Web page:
Welcome to the 13th week of the Pitchfork & Crow Summer CSA! Here’s what’s in the share:
- Savoy Cabbage
- Bunching Onions
- Broccoli or Cauliflower
- Jimmy Nardello Sweet Peppers – These guys may look hot, but they shouldn’t have much if any heat to them. Some of our favorite sweet peppers!
- Summer Squash
- Cucumbers – Slicers or picklers, you choose!
- Green Beans
- Muskmelons – aka cantaloupes! This variety is called Pike and was bred in the Monmouth area in the 1930s and 40s!
Somehow it’s become mid-August and we’ve found ourselves smack in the middle of another growing season. This year’s especially dry conditions have continued to make the landscape look later in the season than the calendar would suggest. The leaves on some of the earlier apple trees are beginning to turn yellow and the familiar fall crunch of dry leaves already accompanies a walk through that orchard. The onions are curing in the prop. house and Jeff’s tobacco is curing in his tipi. Our thoughts are turning to big harvests and we’re beginning to wonder if all the potatoes and apples and plums and winter squash will fit into the available storage space.
This hot, dry season has had me thinking some about the seasonality of crops. Obviously some crops are suited to cooler seasons and some to warmer seasons, but in a hot year are we expecting too much from summer kale or cauliflower for instance? Jeff recently came across the following chart put together in the early 1800s by President Thomas Jefferson:
It’s called ” A statement of the vegetable market of Washington, during a period of 8 years 1801-1808″ and as the title suggests, it details the vegetables and fruits found throughout the year at markets in Washington DC during Jefferson’s time as President. I find it to be a fascinating look at a growing season in terms of availability of crops throughout the year. Broccoli was only available in April but peas made an appearance from May through mid-November. It’s also interesting to see crops listed that aren’t as well known these days such as salsify and corn salad. It would be interesting to know more about the varieties of these vegetables. How many different types of peas were they sowing for instance?
Of course there are caveats to be made. Growing practices have evolved over time; we have the use of greenhouses that I wouldn’t imagine most market growers in the 1800s would have had for example. Also, our climate is different from Washington DC where winters are often snowy and cold and summers are hot and humid. And of course as tastes and market demands shift, growers are influenced to grow new or different crops. But this chart does make me wonder why we feel the need to grow cauliflower all summer instead of just enjoying the heck out of winter cauliflower like they seemed to in Jefferson’s time given that it was only available December through March.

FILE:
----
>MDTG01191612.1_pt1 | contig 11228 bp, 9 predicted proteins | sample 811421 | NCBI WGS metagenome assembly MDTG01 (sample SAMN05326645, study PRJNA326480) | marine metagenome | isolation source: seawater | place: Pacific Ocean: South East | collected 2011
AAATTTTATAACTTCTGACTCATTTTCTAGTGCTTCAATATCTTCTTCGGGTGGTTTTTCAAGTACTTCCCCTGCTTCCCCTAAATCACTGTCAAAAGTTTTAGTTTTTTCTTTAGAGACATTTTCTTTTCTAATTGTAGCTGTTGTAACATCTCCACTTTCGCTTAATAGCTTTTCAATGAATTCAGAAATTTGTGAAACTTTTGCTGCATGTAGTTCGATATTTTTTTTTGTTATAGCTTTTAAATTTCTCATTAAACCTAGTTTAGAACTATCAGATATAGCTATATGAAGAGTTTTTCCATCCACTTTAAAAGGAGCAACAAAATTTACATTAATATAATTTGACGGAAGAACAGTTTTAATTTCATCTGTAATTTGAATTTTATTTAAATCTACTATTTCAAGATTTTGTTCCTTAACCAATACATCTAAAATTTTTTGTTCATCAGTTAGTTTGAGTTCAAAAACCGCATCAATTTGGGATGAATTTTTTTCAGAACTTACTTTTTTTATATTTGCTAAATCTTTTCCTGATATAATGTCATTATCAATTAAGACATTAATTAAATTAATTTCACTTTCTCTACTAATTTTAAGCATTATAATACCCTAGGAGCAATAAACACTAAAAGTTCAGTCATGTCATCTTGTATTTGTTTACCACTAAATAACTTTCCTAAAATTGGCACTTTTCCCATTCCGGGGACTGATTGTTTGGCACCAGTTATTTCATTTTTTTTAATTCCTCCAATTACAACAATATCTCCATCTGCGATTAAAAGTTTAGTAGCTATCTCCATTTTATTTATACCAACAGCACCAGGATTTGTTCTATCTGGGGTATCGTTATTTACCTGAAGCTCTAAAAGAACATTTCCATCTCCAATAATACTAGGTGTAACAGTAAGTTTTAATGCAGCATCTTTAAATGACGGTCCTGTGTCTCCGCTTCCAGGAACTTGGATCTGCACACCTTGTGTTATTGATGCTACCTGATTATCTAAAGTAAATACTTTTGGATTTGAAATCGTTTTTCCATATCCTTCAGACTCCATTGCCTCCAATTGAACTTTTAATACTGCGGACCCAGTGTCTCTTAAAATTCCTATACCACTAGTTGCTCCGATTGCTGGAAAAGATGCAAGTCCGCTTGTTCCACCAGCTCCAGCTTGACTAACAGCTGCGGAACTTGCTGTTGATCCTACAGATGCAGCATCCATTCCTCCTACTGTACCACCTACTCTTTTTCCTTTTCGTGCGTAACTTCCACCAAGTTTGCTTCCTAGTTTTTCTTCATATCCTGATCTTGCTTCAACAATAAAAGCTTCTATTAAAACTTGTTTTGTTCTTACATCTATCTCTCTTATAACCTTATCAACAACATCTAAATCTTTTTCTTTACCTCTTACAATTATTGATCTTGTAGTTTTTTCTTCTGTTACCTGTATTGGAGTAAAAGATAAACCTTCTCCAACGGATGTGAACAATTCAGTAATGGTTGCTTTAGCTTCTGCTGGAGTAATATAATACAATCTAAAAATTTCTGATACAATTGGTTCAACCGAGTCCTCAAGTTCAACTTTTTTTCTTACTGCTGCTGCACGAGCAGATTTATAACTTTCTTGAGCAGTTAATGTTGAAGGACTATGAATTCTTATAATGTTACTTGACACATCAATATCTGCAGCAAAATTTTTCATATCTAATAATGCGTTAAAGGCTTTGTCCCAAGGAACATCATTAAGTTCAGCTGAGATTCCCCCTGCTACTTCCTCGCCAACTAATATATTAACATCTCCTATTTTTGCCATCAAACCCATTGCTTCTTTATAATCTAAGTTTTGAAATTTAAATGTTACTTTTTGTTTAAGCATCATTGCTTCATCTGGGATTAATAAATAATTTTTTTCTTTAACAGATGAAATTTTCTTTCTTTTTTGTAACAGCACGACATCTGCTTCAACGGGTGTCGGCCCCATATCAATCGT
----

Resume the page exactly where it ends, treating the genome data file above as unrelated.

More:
We’re ready to transplant our overwintering cauliflower this week, along with the next successions of lettuce and beets. As the market growers in Jefferson’s era must have known, the key to year-round availability is well-timed succession planting. As we head deeper into this season, our plantings are getting smaller and the work is shifting to maintenance and harvest. We’re appreciating Tim’s help more than ever as we continue to tackle the weeds each week. And we’re still pondering where all the winter squash, potatoes, apples, and plums are going to go.
Enjoy the vegetables and we’ll see you next week!
Jeff Bramlett and Carri Heisler
Here are a few recipes to get you inspired:
Heirloom Tomatoes with Bacon, Blue Cheese, and Basil
- 6 slices firm white sandwich bread
- 1/4 lb sliced bacon (about 5 slices)
- 6 tablespoons olive oil
- 1/4 cup finely chopped shallot
- 3 tablespoons Sherry vinegar
- 4 assorted medium heirloom tomatoes (2 lb total), cut into 1/4 to 1/3 inch-thick slices
- 30 small fresh basil leaves
- 1 1/2 oz blue cheese (preferably Maytag Blue), crumbled, at room temperature
- Very small heirloom cherry or currant tomatoes (for garnish)
Macaroni, Tomato, Corn, and Basil Salad
- 3/4 cup uncooked elbow macaroni (about 3 1/2 ounces)
- 4 medium tomatoes, cut into thin wedges
- 5 green onions, thinly sliced
- 1 cup thin slices halved English hothouse cucumber
- 1 cup fresh corn kernels or frozen, thawed
- 1 cup (packed) fresh basil leaves
- 1/3 cup plain nonfat yogurt
- 3 tablespoons low-fat mayonnaise
- 1 1/2 tablespoons fresh lime juice
- 2 garlic cloves, peeled
Cook macaroni in medium saucepan of boiling salted water until just tender but still firm to bite. Drain. Rinse under cold water. Drain well. Transfer macaroni to large bowl. Add tomatoes, green onions, cucumber and corn.
Blend basil, yogurt, mayonnaise, lime juice and garlic in processor until basil is finely chopped. Add basil dressing to macaroni mixture and toss to blend. Season salad with salt and pepper. (Can be prepared 4 hours ahead. Cover and refrigerate.)
From Epicurious via Bon Appétit, http://www.epicurious.com/recipes/food/views/macaroni-tomato-corn-and-basil-salad-101962
Savoy Cabbage and Lemon Slaw
- 8 cups finely sliced savoy cabbage (about 1 1/4 pounds)
- 1/2 cup chopped fresh basil
- 1/2 cup low-fat (2%) buttermilk
- 1/2 cup low-fat mayonnaise
- 1/4 cup grated onion
- 1 tablespoon fresh lemon juice
- 1 1/2 teaspoons grated lemon peel
- 1 teaspoon chopped fresh thyme or 1/2 teaspoon dried
Combine cabbage and basil in large bowl.
Whisk buttermilk, mayonnaise, grated onion, lemon juice, lemon peel and thyme in small bowl to blend. Add dressing to cabbage mixture; toss to coat. Season to taste with salt and pepper. (Can be prepared 3 hours ahead. Cover; refrigerate.)
From Epicurious via Bon Appétit, http://www.epicurious.com/recipes/food/views/savoy-cabbage-and-lemon-slaw-2160